But, as we have to make these difficult decisions, and if there is to be a balancing of economic costs with health costs, according to van den Heever and others, the equation would weigh heavily in favour of massive reinvestment in our public health system, including the R20-billion per annum that van den Heever estimates an effective and intensified public health strategy would cost.
Social measures to mitigate the epidemic
In another paper prepared for the Presidency, economist and former senior Treasury official Michael Sachs points out that while “wealthy South Africans have seen a vast destruction of financial wealth… workers and poor communities will see the largest impact on their consumption levels”.
This is a polite way of saying that while the lockdown has been an inconvenience for the middle class, it has been a double whammy for millions of poor South Africans who have lost jobs and livelihoods and thus the ability to have food on the table.
This is a calamity.
Unfortunately, because the government isn’t measuring social distress (the CSIR data hub announced by the president in his address on 9 April isn’t yet up and running), we can’t quantify it.
Yet it is here that Ramphosa’s government has – thus far – failed most fundamentally, and where Cabinet must today ensure change comes in the next few days. Although there is little public insight yet into the debates going on at the Treasury, it seems many officials are supportive of social grant increments. By contrast, from reports it seems that Finance Minister Tito Mboweni’s major preoccupation is with the acceptability of emergency fiscal measures to markets, rather than lives.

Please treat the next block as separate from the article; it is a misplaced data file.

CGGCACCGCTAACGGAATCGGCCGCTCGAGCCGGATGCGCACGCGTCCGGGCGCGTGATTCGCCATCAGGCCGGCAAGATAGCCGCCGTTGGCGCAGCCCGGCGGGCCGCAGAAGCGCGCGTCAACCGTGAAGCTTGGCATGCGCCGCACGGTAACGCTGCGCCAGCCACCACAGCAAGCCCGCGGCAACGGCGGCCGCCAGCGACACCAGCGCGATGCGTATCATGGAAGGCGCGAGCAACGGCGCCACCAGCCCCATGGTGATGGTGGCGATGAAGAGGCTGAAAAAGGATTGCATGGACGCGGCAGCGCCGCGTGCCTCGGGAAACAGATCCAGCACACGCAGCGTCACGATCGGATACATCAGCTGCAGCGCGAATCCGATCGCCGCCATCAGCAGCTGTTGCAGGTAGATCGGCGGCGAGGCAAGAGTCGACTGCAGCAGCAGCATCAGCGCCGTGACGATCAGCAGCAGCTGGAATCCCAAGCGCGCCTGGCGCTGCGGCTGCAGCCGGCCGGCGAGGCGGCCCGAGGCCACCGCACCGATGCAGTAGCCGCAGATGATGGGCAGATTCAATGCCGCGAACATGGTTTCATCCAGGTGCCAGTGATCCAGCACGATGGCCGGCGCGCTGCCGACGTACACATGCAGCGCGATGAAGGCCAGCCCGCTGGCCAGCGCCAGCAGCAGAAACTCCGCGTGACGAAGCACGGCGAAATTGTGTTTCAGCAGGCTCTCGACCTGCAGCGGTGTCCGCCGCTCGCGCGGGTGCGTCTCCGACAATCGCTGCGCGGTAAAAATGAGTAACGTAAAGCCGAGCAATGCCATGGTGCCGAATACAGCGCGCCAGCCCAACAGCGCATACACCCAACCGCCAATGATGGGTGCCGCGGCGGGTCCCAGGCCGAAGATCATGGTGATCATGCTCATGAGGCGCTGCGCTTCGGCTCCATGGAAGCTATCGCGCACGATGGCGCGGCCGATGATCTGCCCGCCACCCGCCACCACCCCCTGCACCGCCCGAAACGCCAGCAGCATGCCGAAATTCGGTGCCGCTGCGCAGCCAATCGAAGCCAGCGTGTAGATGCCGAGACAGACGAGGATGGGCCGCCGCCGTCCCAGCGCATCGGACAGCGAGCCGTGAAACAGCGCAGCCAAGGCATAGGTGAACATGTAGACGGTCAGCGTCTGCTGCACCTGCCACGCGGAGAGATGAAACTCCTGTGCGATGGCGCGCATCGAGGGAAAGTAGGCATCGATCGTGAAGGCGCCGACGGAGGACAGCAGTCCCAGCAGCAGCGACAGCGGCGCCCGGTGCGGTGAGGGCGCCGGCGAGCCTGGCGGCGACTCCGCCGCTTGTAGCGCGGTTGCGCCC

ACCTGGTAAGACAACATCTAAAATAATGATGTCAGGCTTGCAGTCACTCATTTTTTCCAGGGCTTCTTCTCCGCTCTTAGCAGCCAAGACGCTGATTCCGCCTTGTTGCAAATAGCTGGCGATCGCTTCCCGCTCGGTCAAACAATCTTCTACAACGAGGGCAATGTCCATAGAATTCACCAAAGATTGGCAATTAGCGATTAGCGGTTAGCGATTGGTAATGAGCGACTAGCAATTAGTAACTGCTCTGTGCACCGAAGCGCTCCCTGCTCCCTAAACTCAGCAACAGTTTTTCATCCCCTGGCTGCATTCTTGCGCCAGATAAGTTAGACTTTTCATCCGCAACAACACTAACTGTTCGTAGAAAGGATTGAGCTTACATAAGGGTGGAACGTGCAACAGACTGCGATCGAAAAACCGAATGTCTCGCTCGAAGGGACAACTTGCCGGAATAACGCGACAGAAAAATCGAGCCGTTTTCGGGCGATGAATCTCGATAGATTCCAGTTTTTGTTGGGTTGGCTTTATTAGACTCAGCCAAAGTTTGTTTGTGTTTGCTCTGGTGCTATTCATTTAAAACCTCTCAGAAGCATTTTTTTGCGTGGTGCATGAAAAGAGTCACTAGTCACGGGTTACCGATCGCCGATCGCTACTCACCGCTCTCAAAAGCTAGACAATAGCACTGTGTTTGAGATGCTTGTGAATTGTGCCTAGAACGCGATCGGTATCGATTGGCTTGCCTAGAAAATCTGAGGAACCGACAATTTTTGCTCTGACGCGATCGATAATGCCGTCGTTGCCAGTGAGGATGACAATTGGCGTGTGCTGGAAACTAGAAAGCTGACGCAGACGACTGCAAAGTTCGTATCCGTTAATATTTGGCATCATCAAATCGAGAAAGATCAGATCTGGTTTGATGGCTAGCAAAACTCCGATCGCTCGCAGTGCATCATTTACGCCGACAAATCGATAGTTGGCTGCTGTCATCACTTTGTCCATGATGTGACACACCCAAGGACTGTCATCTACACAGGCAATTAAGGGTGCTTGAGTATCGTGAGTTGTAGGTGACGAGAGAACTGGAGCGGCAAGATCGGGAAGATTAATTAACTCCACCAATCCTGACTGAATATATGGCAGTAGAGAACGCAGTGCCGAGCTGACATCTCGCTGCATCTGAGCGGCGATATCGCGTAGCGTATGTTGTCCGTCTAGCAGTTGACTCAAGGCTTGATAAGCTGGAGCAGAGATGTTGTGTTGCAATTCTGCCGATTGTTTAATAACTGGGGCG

One person told me that Mboweni’s reluctance to increase the Child Support Grant was linked to “the question of how to take it away again when the crisis is over”. This is despite the fact that an injection of funding through the social grants will be critical to kickstarting demand in the economy post-lockdown.
Persuasive here ought to be a statement issued on 7 April by the UN Committee on Economic, Social and Cultural Rights, on measures states are legally bound to take in compliance with “their binding international human rights obligations”. These include “targeted measures” aimed at “providing social relief and income-support programmes to ensure food and income security to all those in need”.